Edward Fox as The Jackal in "The Day of The Jackal" - In my opinion, the definitive portrayal of an expert assassin. I actually watched it again last night. If you like the Sean Connery James Bond, Fox is your assasin. No matter what, this movie is an A+. Interestingly, the Fox family is quite the acting troupe. In addition to Edward, there is his brother James, daugther Emilia, and nephew Laurence. His other sibling, Robert, is a producer.
Bruce Willis as The Jackal in "The Jackal" - Unlike Fox's Jackal, Willis is burdened by a somewhat absurd plotline and an excessive display of firepower. Richard Gere serves as his nemesis. If you forget about the original Jackal film on which this is supposedly based, it's actually good, if mindless, entertainment. B- if you like the genre, otherwise a C.
John Malcovich as Mitch Leary in "In the Line of Fire" - Possibly the only assassin who seems to be motivated purely to escape a sense of ennui about his life.
Laurence Harvey as Sgt Raymond Shaw in "The Manchurian Candidate" - As I said above, the remake is good, but the original is first rate. Essential viewing. The only film on this list the American Film Institute rates among the 100 Greatest American Movies (at 67, interestingly, it's current rating on IMDB's Top 250 as well).
It's a Job
Sometimes private contractors kill people because that's what they can do and it pays the bills. These are two starkly different films where both killers really just do it to make a living.
Jean Reno as Leon in "Leon" (aka "The Professional") - Probably a fairly accurate portrayal of the personality and day-to-day life of a contract killer, excluding his relationship with Natalie Portman's character. Speaking of which, I strongly recommend the original cut of this film (not the U.S. release version) for it's 24 minutes of additional footage, much of which expands on Natalie Portman's role and relationship with Leon. This is, in my opinion, one of Luc Besson's finest films.
William H. Macy as Alex in "Panic" - I expected a lot from this movie from the previews and the cast, and while it didn't deliver 100%, I give it a solid B+. Macy's turn as a husband/father/hitman was fairly enjoyable to watch. The part that didn't work about the film is the relative absurdity of Macy's situation. Notice that most hitmen and assassins tend to have relatively few deep relationships with other people (outside the rather twisted ones they may have with their targets).
Government-Trained; Sometimes Government-Controlled
My advice to all governments training assassins for any kind of nefarious or secret operation: make sure you have a tight leash!
Matt Damon as Jason Bourne in "The Bourne Identity" - If you haven't already seen this first one, I'd suggest catching it before seeing Bourne Supremacy. It's a B+, in my book.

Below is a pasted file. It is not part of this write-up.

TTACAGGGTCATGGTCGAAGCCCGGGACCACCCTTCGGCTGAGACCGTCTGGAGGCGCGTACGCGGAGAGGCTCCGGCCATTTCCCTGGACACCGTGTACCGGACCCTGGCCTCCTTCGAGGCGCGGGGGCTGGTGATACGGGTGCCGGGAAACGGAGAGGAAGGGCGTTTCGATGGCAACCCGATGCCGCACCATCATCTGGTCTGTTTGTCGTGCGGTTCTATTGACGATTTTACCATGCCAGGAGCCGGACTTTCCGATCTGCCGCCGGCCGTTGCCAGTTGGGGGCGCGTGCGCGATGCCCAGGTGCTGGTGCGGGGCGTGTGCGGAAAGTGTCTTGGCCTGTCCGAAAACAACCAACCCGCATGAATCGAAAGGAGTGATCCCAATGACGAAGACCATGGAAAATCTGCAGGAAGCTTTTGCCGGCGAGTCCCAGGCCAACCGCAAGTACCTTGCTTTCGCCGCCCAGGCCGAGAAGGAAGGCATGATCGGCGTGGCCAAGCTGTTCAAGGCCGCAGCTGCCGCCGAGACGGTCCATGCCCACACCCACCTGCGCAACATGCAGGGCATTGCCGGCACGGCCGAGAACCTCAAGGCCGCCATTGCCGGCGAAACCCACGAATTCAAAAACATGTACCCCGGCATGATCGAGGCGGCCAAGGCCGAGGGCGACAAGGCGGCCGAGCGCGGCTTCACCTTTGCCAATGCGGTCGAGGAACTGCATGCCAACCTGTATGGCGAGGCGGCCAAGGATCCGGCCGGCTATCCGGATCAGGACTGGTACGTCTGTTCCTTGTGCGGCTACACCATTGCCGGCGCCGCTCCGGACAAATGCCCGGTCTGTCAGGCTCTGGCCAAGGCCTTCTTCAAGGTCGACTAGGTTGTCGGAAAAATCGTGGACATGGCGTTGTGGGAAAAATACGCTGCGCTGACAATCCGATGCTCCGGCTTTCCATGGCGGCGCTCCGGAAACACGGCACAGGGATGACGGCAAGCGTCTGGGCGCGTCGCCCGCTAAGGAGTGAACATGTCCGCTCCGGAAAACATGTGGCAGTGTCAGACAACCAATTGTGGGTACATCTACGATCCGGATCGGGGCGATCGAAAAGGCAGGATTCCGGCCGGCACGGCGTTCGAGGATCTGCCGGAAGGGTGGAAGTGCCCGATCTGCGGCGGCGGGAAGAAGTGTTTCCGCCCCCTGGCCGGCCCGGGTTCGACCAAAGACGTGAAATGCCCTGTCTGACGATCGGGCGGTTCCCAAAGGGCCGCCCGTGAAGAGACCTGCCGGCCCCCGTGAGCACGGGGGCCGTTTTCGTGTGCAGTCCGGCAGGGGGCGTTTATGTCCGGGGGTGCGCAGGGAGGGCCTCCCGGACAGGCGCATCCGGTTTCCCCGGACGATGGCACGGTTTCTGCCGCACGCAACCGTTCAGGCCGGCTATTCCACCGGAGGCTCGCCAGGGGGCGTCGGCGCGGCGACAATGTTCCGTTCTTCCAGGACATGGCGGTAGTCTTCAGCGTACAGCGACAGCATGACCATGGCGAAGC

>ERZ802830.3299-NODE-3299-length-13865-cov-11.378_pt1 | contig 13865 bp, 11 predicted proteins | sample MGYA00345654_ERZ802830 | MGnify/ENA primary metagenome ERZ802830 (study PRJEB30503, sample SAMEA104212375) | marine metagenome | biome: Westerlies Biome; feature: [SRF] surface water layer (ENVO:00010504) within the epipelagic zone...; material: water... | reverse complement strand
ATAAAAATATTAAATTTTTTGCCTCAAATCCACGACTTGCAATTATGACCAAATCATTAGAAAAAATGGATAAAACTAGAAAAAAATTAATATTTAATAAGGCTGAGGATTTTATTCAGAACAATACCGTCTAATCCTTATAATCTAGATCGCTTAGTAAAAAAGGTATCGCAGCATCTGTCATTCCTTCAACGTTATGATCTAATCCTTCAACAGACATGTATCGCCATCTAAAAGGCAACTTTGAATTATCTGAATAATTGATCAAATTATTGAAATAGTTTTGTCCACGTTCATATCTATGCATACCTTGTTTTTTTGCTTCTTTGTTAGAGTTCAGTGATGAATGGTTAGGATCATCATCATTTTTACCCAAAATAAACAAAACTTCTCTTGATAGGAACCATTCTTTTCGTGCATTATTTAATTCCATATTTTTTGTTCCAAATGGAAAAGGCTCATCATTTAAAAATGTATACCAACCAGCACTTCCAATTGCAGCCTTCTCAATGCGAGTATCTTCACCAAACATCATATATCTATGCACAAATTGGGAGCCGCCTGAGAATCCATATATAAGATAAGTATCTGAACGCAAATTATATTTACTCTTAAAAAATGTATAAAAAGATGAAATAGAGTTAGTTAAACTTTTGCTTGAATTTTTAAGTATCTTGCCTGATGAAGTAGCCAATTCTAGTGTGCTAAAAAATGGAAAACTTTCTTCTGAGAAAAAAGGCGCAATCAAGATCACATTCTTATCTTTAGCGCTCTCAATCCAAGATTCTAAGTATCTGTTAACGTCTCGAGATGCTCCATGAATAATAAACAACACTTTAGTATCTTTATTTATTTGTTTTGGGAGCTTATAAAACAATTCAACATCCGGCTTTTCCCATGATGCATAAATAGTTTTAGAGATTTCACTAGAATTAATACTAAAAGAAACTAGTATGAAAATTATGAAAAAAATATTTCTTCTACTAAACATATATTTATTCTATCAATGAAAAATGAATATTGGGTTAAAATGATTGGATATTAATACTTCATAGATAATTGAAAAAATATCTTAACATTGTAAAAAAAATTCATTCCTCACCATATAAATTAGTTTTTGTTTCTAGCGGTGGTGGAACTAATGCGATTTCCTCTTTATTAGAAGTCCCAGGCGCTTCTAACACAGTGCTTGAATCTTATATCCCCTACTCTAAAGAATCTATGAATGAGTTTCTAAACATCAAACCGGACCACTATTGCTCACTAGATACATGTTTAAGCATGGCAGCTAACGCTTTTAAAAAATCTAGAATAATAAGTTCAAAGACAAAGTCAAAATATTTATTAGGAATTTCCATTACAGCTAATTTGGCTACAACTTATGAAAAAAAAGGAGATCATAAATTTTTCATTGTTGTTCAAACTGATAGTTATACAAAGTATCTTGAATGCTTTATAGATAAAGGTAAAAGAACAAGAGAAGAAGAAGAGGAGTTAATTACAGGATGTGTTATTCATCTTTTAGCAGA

Anne Parillaud as Nikita in "La Femme Nikita" - Female assassins are rare in film, but Luc Besson brings us Nikita, a criminal who becomes a trained government assassin in exchange for her life. Not only is the story compelling, this is excellent filmmaking, by any standard. A
Bridget Fonda as Nina in "Point of No Return" - This is an Americanized remake of the La Femme Nikita. While it does not appeal to many sophisticated viewers as does La Femme Nikita, it is an adequate film, and I know many who prefer it, although my vote is with the original. B
Peta Wilson as Nikita in "La Femme Nikita: the series" Of course, the film spawned a televsion show as well, which some people loved, and other people, well, didn't. The series was created by Joel Surnow and Robert Cochran, who later went on to create the outstanding "24" (although "24" hasn't held my interest past season 2). I have never seen it, but I might have to give it a look based on the creators. [Order La Femme Nikita: Season One] [you can preorder La Femme Nikita: Season Two]
A Funny Thing Happened on the Way to the Hit...
Let's face it, killing people is a strange occupation, and these two comedies do a pretty good job of having fun with the idea and how it impacts people.
Jack Nicholson as Charley Partanna and Kathleen Turner as Irene Walker in "Prizzi's Honor" - The typical hitman meets hitwoman and falls in love story. We all know it, we've all lived it. It gets an A for being a solid movie, even though it is, strictly speaking, a romantic comedy. Anjelica Huston won a Best Supporting Actress Oscar for her role in the film.
John Cusack as Martin Q. Blank in "Grosse Point Blank" - John Cusack and Dan Akroyd as hitmen, in a unique comedic treatment of a hit man experiencing some angst leading up to his high school reunion. A wonderful black comedy. A.
e-mail post | Link Cosmos | [Permalink] | (0) comments | | Monday, August 02, 2004